Every business has to deal with risk on a daily basis, regardless of size and industry type. Rob Murphy looks at how, with the appropriate insurance, you can manage some of the risks facing your business.

Risk management should ensure systems are in place, and well maintained, to ensure that decisions are well thought through, and that internal systems provide legal compliance and reduce the risk of fraud or injury, while understanding and protecting the business core assets. However, all systems are imperfect and the fall-back position that protects business viability is having appropriate insurance. Having the appropriate insurance is essential to managing risk, but my travels and discussions with many SMEs lead me to believe that it is a neglected area, an area that directors have limited knowledge of and often buy a least painful option to meet legal requirements.

A rarely published statistic is that up to 80% of assets will change hands over the next 15 years or so as the baby boomer population retires. For most SMEs a business is the family’s chief asset, but few take the steps to manage risk adequately or develop a cohesive exit plan. While succession/exit planning is out of scope here, it’s worth familiarising yourself with the main insurance types that may provide protection. Independent professional advice should be sought to match insurance needs with individual business circumstances.

Compulsory insurance

Compulsory insurance for Australian businesses includes:

  • Workers’ compensation – if you employ people (through an approved insurer for your state).
  • Third-party personal injury – if you own a motor vehicle.
  • Public liability – for certain types of businesses, e.g. trades such as electrical and plumbing contractors. The minimum level of cover in Australia is $5m.

Workers’ compensation will not cover YOU if you are self-employed; you will require accident and illness insurance through a private insurer. If you are classed as an independent contractor you may also require your own accident or illness insurance.

Non-compulsory insurance

Various types of insurance are not compulsory, but a business should consider insuring assets, revenue and liabilities as protection against potential risks. As a general rule your business activities will determine the types of insurance you require. For example, is your business factory/office based online or home based? Do you sell products or services? Do you employ people? Are you a sole trader or a company director? This is an important distinction from a liability perspective, you may be liable if liquidity becomes an issue or a law is broken.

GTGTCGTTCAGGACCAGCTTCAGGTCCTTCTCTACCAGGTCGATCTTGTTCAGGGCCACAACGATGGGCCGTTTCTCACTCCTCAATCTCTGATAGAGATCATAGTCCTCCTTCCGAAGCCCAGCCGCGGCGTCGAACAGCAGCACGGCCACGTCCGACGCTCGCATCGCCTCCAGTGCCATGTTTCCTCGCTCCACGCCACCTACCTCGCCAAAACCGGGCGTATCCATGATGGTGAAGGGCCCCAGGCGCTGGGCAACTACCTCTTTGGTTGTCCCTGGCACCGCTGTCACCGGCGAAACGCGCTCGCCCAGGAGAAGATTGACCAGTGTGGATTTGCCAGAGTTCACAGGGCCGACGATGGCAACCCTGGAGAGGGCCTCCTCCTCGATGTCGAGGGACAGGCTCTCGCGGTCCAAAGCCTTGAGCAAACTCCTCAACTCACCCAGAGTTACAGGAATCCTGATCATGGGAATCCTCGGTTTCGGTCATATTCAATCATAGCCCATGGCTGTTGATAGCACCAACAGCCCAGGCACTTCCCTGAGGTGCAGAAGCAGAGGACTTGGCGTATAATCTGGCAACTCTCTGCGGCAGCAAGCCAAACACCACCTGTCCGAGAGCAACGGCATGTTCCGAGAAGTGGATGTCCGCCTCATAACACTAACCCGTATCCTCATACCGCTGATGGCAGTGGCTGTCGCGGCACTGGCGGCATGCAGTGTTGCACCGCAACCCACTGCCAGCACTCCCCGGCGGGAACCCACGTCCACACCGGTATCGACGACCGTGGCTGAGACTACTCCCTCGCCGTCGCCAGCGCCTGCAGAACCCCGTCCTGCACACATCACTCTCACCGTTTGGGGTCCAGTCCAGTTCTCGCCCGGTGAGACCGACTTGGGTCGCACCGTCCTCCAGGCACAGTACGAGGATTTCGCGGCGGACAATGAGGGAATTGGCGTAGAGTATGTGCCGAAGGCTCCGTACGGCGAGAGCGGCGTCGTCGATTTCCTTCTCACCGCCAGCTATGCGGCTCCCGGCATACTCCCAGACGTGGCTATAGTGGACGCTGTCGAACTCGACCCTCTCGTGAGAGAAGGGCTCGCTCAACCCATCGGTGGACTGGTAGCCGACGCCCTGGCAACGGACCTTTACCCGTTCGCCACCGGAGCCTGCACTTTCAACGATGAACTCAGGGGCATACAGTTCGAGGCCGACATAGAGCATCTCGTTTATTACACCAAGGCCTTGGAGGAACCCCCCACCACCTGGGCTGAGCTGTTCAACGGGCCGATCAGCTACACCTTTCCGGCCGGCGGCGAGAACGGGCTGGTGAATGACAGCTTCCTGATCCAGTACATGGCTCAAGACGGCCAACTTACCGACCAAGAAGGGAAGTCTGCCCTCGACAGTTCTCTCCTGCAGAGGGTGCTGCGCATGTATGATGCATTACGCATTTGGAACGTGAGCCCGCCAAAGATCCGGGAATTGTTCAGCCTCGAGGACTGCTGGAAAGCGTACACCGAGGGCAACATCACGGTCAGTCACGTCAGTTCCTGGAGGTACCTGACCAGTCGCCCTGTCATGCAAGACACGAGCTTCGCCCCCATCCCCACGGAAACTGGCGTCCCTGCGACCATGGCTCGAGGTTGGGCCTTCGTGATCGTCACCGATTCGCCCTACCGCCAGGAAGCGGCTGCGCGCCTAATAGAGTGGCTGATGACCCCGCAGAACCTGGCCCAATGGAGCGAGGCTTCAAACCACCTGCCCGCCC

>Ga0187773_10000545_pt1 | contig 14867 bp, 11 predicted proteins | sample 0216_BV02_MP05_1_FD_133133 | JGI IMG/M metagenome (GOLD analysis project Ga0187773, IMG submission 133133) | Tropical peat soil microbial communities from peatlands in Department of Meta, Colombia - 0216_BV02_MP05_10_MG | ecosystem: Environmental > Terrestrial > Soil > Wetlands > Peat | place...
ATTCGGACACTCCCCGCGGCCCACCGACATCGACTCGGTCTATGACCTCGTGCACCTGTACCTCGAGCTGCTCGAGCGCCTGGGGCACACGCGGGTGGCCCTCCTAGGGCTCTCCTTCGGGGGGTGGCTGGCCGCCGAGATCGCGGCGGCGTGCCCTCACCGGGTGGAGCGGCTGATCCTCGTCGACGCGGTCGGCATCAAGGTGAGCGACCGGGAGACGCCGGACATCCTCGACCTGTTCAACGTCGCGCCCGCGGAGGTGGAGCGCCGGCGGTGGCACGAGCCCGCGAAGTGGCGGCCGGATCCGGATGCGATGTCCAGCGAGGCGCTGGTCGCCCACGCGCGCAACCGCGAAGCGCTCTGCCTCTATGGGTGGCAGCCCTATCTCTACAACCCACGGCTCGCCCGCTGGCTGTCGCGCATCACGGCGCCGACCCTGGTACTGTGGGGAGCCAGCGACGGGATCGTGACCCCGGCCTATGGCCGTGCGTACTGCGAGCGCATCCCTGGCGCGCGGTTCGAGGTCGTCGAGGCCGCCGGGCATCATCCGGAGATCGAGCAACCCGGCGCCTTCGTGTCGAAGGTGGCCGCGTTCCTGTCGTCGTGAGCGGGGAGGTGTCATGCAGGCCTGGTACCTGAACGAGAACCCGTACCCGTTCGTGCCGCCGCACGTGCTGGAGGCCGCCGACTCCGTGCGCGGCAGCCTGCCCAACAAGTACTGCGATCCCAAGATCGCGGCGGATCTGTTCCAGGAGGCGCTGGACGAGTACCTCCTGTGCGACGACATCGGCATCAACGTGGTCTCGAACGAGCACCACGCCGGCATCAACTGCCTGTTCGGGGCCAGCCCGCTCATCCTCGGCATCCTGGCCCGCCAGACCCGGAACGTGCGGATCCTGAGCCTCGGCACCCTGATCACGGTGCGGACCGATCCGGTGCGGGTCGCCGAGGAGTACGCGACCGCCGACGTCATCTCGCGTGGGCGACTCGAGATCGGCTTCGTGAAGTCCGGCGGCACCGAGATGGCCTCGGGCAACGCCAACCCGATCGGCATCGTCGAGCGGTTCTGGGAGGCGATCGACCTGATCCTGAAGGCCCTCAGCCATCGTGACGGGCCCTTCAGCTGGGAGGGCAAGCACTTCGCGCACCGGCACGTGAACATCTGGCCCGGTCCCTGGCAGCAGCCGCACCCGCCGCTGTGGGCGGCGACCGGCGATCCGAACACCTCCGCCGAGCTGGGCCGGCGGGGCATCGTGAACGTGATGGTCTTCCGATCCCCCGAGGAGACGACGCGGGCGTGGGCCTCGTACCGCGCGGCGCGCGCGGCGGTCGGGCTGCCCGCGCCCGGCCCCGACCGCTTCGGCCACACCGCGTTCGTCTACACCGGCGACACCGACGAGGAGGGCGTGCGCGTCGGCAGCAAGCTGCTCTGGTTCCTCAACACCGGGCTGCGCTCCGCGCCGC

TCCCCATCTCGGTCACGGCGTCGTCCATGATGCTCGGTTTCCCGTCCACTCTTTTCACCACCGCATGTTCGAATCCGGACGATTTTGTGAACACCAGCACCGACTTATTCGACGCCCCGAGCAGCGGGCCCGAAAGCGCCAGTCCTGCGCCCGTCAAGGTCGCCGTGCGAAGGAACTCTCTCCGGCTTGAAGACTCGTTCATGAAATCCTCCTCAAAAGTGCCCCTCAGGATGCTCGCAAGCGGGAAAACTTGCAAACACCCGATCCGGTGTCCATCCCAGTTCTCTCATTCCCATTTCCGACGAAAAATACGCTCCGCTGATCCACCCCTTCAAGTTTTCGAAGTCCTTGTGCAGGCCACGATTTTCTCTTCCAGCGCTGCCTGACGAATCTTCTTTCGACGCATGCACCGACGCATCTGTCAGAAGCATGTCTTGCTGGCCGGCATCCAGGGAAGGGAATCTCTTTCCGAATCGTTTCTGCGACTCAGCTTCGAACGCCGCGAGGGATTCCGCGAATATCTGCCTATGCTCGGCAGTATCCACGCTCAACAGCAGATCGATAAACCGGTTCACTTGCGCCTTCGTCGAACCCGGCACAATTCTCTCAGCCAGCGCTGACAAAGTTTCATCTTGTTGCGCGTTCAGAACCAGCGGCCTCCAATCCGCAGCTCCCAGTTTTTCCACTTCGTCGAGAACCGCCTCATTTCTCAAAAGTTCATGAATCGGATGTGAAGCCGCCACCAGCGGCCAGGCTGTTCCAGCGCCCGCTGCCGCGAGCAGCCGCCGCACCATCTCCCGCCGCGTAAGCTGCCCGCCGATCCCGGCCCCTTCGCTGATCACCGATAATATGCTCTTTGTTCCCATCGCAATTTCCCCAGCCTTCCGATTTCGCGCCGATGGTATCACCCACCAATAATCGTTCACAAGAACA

Asset protection

One of the key assets of your business is YOU, so personal risk insurance should be a consideration for most business owners especially those who have dependants. The common known insurances are:

  • Income protection insurance – covers part of your income if you can’t work due to illness or accident.
  • Trauma insurance – provides a lump sum payment if diagnosed with a specified life threatening illness.
  • Life insurance – provides a lump sum or series of payments to your partner/dependants if you die.
  • Total and permanent disability insurance – provides a lump sum payment if you are totally and permanently disabled prior to retirement.

Other insurance types include:

  • Motor vehicle.
  • Building and contents.
  • Stock deterioration.
  • Fire and defined events.
  • Goods in transit.
  • Property in transit, e.g. tools of trade.
  • Machinery breakdown.
  • Accidental glass breakage.

Revenue protection

  • Business interruption or loss of profits.
  • Business key person cover – provides a lump sum payment to cover the revenue of the key person if they die or are unable to work.
  • Employee dishonesty and fraud.
  • Money in transit/safe/office.
  • Tax audit – covers fees for tax audit or investigation.

Liabilities protection

As a business owner and/or director you may be liable for damages or injuries to another person or property. Although mostly optional, liability insurance cannot be ignored.  Types of liability insurance include:

  • Public liability – protects the business if found liable for negligence.
  • Professional indemnity – protects professionals against liability such as breach of contract or mistakes during service provision. It can be industry-specific.
  • Product liability – if you sell, supply or deliver goods, this protects against injury, death, damage etc. as a result of product failure.
  • Management liability – against legal liability in connection with management of the company.

Do you run your business from home? If you do, then be aware that your existing homeowner policy may not cover you – or your clients and staff – in the event of an accident. Many policies don’t cover tools of trade, office furniture and computer equipment used for business unless this has been agreed with the insurer. It pays to read the product disclosure statement (PDS) or check with the insurer to ensure you have the right areas covered. The definition of certain terms such as flood, disasters and terrorism may vary among insurers; NEVER assume.

Good advice is essential. You can go directly to an insurer or you can seek assistance from a broker who may deal with a variety of insurers and have knowledge of a wide range of policies. Policies can also be ‘bundled’ to suit your specific business needs. It pays to be informed.

Rob Murphy is a Business Adviser with the Commonwealth Government’s Entrepreneurs’ Programme (EP). AMTIL is a partner organisation working with the Department of Industry in the delivery of the EP.